We spent the late morning and lunchtime at a school south of Bangkok, in the town of Paknam (also called Samut Prakan). The private school, named Sriwittayapaknam, educates children from ages 3 through 15 (pre-kindergarden for 3 years through middle school/9th grade), about 1,700 in total. We were shown about the facility by one of the staff, a British born man named Richard Barrow who has been with the school for 19 years. During our two or so hours, we were treated to a top-to-bottom tour of the place, including the kindergardeners at nap time, the kitchen, and a music class with a wind-driven keyboard called a Melodica. We also got to interact with a sixth-grade English class as well.
There is apparently a Valentine’s Day tradition of sticker exchanging in which we were fortunate enough to be included. Having our kids along piqued the students’ interest, and at various points our two found themselves the center of a 20+ mob of excited, chattering Thai students. Charlie and A.J., perhaps suffering from a lack of the attention they received in Myanmar, got their fix of being the center of attention.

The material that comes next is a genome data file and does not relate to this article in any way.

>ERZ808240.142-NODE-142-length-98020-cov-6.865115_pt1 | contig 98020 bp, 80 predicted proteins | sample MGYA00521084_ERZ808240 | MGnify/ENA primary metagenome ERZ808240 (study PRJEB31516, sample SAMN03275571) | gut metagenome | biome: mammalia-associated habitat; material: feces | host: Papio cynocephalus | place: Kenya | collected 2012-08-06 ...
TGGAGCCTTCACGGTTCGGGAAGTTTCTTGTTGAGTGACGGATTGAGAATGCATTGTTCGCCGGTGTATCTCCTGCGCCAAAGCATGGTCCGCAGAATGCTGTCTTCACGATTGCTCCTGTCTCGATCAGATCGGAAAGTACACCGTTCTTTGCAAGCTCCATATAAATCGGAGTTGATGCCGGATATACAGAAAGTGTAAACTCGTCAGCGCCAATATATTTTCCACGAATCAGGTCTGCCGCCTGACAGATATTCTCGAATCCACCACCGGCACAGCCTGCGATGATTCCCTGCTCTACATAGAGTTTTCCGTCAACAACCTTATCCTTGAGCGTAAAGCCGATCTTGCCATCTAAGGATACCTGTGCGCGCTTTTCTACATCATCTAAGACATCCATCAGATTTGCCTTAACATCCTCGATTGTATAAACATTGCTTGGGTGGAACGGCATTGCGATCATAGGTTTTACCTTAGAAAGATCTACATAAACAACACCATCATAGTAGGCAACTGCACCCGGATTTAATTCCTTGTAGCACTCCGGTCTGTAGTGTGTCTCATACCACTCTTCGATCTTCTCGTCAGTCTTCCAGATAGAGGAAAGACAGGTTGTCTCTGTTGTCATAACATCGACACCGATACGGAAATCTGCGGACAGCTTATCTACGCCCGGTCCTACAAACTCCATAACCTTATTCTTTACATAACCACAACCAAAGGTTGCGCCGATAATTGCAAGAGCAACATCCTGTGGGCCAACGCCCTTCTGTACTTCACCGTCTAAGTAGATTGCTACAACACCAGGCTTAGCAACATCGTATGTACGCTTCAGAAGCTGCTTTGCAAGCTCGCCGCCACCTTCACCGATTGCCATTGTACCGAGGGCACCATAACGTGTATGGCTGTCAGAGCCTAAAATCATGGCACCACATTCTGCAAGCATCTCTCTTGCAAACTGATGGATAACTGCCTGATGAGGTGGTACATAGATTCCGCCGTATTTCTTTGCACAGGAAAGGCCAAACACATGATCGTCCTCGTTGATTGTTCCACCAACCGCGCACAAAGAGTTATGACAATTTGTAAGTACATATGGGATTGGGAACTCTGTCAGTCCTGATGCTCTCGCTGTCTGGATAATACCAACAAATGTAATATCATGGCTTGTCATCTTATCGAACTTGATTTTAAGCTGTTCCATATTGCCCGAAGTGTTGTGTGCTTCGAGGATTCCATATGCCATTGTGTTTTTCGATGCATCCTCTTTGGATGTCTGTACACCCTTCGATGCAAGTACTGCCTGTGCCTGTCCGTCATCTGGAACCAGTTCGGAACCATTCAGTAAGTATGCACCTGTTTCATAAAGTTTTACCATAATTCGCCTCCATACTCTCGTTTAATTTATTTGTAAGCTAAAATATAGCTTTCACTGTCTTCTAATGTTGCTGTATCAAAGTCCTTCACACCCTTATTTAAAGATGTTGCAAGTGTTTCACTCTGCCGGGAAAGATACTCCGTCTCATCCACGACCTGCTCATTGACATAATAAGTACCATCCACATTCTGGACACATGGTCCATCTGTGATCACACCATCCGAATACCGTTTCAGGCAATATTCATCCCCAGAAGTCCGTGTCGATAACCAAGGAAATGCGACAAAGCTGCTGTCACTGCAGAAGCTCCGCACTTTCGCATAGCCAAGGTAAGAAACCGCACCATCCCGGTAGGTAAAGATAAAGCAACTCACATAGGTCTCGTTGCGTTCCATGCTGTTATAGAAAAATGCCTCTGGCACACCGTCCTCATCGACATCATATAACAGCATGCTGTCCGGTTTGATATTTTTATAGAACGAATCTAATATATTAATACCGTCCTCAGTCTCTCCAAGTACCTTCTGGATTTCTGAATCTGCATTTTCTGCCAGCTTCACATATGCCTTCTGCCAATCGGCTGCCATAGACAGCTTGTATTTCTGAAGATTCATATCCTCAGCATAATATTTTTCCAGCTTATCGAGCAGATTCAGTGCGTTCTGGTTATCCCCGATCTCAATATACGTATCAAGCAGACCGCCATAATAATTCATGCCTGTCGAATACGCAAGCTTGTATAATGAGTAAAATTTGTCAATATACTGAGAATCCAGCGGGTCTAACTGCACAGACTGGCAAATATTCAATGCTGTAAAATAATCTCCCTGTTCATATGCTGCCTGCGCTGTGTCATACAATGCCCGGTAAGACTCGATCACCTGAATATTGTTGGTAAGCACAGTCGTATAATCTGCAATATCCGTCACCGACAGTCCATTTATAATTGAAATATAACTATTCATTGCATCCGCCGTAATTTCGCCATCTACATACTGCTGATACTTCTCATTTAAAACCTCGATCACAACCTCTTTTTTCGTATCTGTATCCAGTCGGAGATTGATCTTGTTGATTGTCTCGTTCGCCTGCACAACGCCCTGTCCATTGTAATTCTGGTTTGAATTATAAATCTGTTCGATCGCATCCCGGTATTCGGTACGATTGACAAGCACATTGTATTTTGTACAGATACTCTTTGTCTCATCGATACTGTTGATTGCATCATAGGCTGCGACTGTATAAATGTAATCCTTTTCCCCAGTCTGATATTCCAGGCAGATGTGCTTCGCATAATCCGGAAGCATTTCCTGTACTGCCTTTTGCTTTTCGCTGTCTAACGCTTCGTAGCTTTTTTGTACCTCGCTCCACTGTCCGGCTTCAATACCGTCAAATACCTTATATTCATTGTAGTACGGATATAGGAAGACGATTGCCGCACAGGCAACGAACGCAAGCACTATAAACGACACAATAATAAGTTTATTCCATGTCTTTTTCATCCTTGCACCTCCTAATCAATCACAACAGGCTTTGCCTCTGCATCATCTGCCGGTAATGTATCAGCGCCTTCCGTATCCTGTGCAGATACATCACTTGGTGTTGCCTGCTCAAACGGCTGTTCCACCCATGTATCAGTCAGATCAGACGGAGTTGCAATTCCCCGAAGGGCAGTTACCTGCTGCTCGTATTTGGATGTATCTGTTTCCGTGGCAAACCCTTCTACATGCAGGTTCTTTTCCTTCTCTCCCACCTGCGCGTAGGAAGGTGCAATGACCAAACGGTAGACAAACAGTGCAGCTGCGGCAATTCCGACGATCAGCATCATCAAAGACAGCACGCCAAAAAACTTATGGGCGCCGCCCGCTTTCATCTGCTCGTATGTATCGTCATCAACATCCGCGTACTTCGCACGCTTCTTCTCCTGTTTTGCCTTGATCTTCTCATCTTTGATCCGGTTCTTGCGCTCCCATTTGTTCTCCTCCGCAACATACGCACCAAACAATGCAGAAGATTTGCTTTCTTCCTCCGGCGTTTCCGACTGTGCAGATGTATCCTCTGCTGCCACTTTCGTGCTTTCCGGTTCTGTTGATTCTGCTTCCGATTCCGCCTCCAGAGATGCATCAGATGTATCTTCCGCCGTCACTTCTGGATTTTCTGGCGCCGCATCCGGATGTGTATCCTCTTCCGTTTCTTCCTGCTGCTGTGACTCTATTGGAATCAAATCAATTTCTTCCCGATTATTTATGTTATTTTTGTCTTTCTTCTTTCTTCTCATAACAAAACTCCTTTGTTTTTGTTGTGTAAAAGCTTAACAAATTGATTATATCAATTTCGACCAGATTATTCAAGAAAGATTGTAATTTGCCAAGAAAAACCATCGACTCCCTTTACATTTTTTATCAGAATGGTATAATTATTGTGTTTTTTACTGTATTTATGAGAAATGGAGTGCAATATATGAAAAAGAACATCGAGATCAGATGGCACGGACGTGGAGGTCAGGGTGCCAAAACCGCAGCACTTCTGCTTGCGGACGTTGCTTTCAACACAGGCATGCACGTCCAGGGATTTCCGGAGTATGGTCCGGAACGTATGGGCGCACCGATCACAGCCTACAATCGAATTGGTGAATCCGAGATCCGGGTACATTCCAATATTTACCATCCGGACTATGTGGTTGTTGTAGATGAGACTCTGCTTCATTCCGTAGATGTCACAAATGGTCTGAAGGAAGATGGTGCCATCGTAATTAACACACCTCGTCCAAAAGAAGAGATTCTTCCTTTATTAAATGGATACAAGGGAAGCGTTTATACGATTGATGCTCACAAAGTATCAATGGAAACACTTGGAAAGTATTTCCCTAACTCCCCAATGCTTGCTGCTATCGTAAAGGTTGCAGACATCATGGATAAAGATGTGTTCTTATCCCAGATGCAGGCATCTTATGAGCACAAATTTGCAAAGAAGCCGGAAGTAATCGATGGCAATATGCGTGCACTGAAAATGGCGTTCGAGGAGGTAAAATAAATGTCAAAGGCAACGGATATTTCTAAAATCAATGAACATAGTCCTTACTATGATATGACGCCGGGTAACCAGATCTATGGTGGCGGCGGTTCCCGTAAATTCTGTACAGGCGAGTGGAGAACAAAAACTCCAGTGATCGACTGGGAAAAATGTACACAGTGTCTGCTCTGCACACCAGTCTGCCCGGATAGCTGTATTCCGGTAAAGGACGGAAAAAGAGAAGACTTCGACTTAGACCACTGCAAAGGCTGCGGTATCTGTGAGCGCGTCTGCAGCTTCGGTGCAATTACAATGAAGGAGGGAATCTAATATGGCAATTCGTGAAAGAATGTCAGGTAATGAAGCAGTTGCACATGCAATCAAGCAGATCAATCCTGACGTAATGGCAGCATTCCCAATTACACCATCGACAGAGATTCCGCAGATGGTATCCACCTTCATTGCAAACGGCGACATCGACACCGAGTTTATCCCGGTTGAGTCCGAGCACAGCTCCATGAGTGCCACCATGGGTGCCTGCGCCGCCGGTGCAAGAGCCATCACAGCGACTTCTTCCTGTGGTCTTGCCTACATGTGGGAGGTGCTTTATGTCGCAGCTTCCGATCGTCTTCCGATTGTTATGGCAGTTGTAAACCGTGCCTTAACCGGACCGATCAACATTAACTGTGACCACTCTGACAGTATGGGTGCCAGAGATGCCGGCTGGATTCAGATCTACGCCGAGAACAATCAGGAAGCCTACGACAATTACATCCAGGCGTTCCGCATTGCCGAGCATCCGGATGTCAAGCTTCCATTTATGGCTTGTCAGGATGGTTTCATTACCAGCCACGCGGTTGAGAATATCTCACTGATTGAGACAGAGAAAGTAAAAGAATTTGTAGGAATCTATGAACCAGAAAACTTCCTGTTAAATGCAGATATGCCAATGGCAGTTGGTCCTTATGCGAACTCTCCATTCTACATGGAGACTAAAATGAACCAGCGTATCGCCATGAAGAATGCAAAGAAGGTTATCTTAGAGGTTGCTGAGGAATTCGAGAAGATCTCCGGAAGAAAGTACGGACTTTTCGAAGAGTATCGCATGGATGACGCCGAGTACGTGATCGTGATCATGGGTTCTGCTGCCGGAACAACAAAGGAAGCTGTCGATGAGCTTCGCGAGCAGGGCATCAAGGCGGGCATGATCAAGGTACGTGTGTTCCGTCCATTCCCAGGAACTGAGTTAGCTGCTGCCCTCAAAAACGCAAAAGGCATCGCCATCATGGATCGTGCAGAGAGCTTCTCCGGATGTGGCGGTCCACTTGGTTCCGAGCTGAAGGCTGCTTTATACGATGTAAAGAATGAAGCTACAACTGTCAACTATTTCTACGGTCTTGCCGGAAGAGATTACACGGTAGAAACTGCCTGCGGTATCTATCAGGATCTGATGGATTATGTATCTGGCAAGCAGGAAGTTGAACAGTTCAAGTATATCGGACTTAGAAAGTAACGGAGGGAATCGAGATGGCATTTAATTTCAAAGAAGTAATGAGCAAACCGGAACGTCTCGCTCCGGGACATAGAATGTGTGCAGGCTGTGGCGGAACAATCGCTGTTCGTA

The students were just great – very friendly and full of the life and energy we know from Lafayette Elementary. Overall, it was a really unique experience for all of us, and we got to see a small slice of life to which we wouldn’t normally be privy.
Here are a few things that we learned:
- school starts at 7:30 and, for most grades, ends at 3:30.
- students wear a uniform three days a week.
- PE is once a week and they wear their PE clothes all day.
- Scouting is mandatory in Thailand until age 15(!!) and we visited on Scout Day so everyone had on their Scouting attire.
- There are about 45 kids in each class. The younger classes have 1-2 aides.
- Students are forbidden to wear shoes within the classroom and building. Where we have backpack hooks, they have shoe racks.
- In addition to Thai, the children learn basic English and Chinese.
- All students eat lunch at school, served from a communal pot outside their classroom.
Thank you goes to Richard Barrow for his part in facilitating our visit. His fascinating blog, covering all manner of observations about what’s going on locally, can be found here.
Happy Valentine’s Day Everyone!